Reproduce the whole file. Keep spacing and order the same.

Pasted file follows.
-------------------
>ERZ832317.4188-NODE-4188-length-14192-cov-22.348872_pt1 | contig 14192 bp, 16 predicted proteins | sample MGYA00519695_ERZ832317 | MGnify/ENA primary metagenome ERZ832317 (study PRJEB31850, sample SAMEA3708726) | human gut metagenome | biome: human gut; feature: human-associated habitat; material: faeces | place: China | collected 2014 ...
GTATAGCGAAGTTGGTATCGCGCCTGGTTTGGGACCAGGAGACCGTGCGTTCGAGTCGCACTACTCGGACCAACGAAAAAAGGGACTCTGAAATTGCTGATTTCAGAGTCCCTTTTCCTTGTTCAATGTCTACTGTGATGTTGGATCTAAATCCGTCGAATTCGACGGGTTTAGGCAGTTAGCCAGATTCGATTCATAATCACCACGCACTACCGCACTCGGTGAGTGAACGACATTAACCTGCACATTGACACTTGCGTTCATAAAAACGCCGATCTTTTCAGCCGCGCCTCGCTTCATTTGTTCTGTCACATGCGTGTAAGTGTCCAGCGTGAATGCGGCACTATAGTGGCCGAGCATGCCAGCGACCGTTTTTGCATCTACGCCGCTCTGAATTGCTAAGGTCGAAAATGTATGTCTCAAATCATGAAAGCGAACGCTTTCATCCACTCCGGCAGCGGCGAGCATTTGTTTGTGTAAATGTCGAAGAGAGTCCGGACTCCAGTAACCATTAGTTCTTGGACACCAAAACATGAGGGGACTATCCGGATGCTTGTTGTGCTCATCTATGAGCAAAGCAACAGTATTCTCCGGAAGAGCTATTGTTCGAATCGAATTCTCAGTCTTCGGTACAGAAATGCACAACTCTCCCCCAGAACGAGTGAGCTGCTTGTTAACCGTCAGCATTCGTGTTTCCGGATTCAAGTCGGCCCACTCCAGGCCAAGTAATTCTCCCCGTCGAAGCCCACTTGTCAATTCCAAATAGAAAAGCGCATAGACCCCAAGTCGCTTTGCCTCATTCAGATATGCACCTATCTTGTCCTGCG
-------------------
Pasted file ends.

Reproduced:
>ERZ832317.4188-NODE-4188-length-14192-cov-22.348872_pt1 | contig 14192 bp, 16 predicted proteins | sample MGYA00519695_ERZ832317 | MGnify/ENA primary metagenome ERZ832317 (study PRJEB31850, sample SAMEA3708726) | human gut metagenome | biome: human gut; feature: human-associated habitat; material: faeces | place: China | collected 2014 ...
GTATAGCGAAGTTGGTATCGCGCCTGGTTTGGGACCAGGAGACCGTGCGTTCGAGTCGCACTACTCGGACCAACGAAAAAAGGGACTCTGAAATTGCTGATTTCAGAGTCCCTTTTCCTTGTTCAATGTCTACTGTGATGTTGGATCTAAATCCGTCGAATTCGACGGGTTTAGGCAGTTAGCCAGATTCGATTCATAATCACCACGCACTACCGCACTCGGTGAGTGAACGACATTAACCTGCACATTGACACTTGCGTTCATAAAAACGCCGATCTTTTCAGCCGCGCCTCGCTTCATTTGTTCTGTCACATGCGTGTAAGTGTCCAGCGTGAATGCGGCACTATAGTGGCCGAGCATGCCAGCGACCGTTTTTGCATCTACGCCGCTCTGAATTGCTAAGGTCGAAAATGTATGTCTCAAATCATGAAAGCGAACGCTTTCATCCACTCCGGCAGCGGCGAGCATTTGTTTGTGTAAATGTCGAAGAGAGTCCGGACTCCAGTAACCATTAGTTCTTGGACACCAAAACATGAGGGGACTATCCGGATGCTTGTTGTGCTCATCTATGAGCAAAGCAACAGTATTCTCCGGAAGAGCTATTGTTCGAATCGAATTCTCAGTCTTCGGTACAGAAATGCACAACTCTCCCCCAGAACGAGTGAGCTGCTTGTTAACCGTCAGCATTCGTGTTTCCGGATTCAAGTCGGCCCACTCCAGGCCAAGTAATTCTCCCCGTCGAAGCCCACTTGTCAATTCCAAATAGAAAAGCGCATAGACCCCAAGTCGCTTTGCCTCATTCAGATATGCACCTATCTTGTCCTGCG